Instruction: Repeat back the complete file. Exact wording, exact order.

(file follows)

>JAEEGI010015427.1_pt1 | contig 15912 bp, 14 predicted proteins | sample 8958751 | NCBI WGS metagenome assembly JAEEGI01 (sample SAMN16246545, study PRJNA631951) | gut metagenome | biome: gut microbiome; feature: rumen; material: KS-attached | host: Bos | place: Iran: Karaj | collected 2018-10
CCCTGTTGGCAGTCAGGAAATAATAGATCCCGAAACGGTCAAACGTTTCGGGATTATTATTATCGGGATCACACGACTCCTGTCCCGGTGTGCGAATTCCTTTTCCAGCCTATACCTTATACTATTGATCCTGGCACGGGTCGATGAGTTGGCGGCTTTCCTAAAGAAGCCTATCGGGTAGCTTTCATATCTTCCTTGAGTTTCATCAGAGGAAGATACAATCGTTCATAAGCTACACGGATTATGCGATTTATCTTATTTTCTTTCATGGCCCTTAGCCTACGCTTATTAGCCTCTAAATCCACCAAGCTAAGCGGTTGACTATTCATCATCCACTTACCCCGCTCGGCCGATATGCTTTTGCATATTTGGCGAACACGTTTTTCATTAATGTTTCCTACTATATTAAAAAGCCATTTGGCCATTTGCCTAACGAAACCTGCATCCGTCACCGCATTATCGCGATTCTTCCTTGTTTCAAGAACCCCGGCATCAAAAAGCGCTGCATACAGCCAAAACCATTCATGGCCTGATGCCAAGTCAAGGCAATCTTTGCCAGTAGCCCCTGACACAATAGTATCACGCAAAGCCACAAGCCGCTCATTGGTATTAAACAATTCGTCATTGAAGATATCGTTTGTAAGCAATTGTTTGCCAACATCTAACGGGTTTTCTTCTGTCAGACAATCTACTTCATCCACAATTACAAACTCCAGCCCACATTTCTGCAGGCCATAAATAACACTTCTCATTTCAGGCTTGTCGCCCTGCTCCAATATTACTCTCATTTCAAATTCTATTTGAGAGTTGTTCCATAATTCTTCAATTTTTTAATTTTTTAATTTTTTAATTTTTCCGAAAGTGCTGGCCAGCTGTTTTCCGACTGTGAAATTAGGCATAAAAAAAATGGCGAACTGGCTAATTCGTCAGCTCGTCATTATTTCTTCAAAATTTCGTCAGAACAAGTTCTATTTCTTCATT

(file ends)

>JAEEGI010015427.1_pt1 | contig 15912 bp, 14 predicted proteins | sample 8958751 | NCBI WGS metagenome assembly JAEEGI01 (sample SAMN16246545, study PRJNA631951) | gut metagenome | biome: gut microbiome; feature: rumen; material: KS-attached | host: Bos | place: Iran: Karaj | collected 2018-10
CCCTGTTGGCAGTCAGGAAATAATAGATCCCGAAACGGTCAAACGTTTCGGGATTATTATTATCGGGATCACACGACTCCTGTCCCGGTGTGCGAATTCCTTTTCCAGCCTATACCTTATACTATTGATCCTGGCACGGGTCGATGAGTTGGCGGCTTTCCTAAAGAAGCCTATCGGGTAGCTTTCATATCTTCCTTGAGTTTCATCAGAGGAAGATACAATCGTTCATAAGCTACACGGATTATGCGATTTATCTTATTTTCTTTCATGGCCCTTAGCCTACGCTTATTAGCCTCTAAATCCACCAAGCTAAGCGGTTGACTATTCATCATCCACTTACCCCGCTCGGCCGATATGCTTTTGCATATTTGGCGAACACGTTTTTCATTAATGTTTCCTACTATATTAAAAAGCCATTTGGCCATTTGCCTAACGAAACCTGCATCCGTCACCGCATTATCGCGATTCTTCCTTGTTTCAAGAACCCCGGCATCAAAAAGCGCTGCATACAGCCAAAACCATTCATGGCCTGATGCCAAGTCAAGGCAATCTTTGCCAGTAGCCCCTGACACAATAGTATCACGCAAAGCCACAAGCCGCTCATTGGTATTAAACAATTCGTCATTGAAGATATCGTTTGTAAGCAATTGTTTGCCAACATCTAACGGGTTTTCTTCTGTCAGACAATCTACTTCATCCACAATTACAAACTCCAGCCCACATTTCTGCAGGCCATAAATAACACTTCTCATTTCAGGCTTGTCGCCCTGCTCCAATATTACTCTCATTTCAAATTCTATTTGAGAGTTGTTCCATAATTCTTCAATTTTTTAATTTTTTAATTTTTTAATTTTTCCGAAAGTGCTGGCCAGCTGTTTTCCGACTGTGAAATTAGGCATAAAAAAAATGGCGAACTGGCTAATTCGTCAGCTCGTCATTATTTCTTCAAAATTTCGTCAGAACAAGTTCTATTTCTTCATT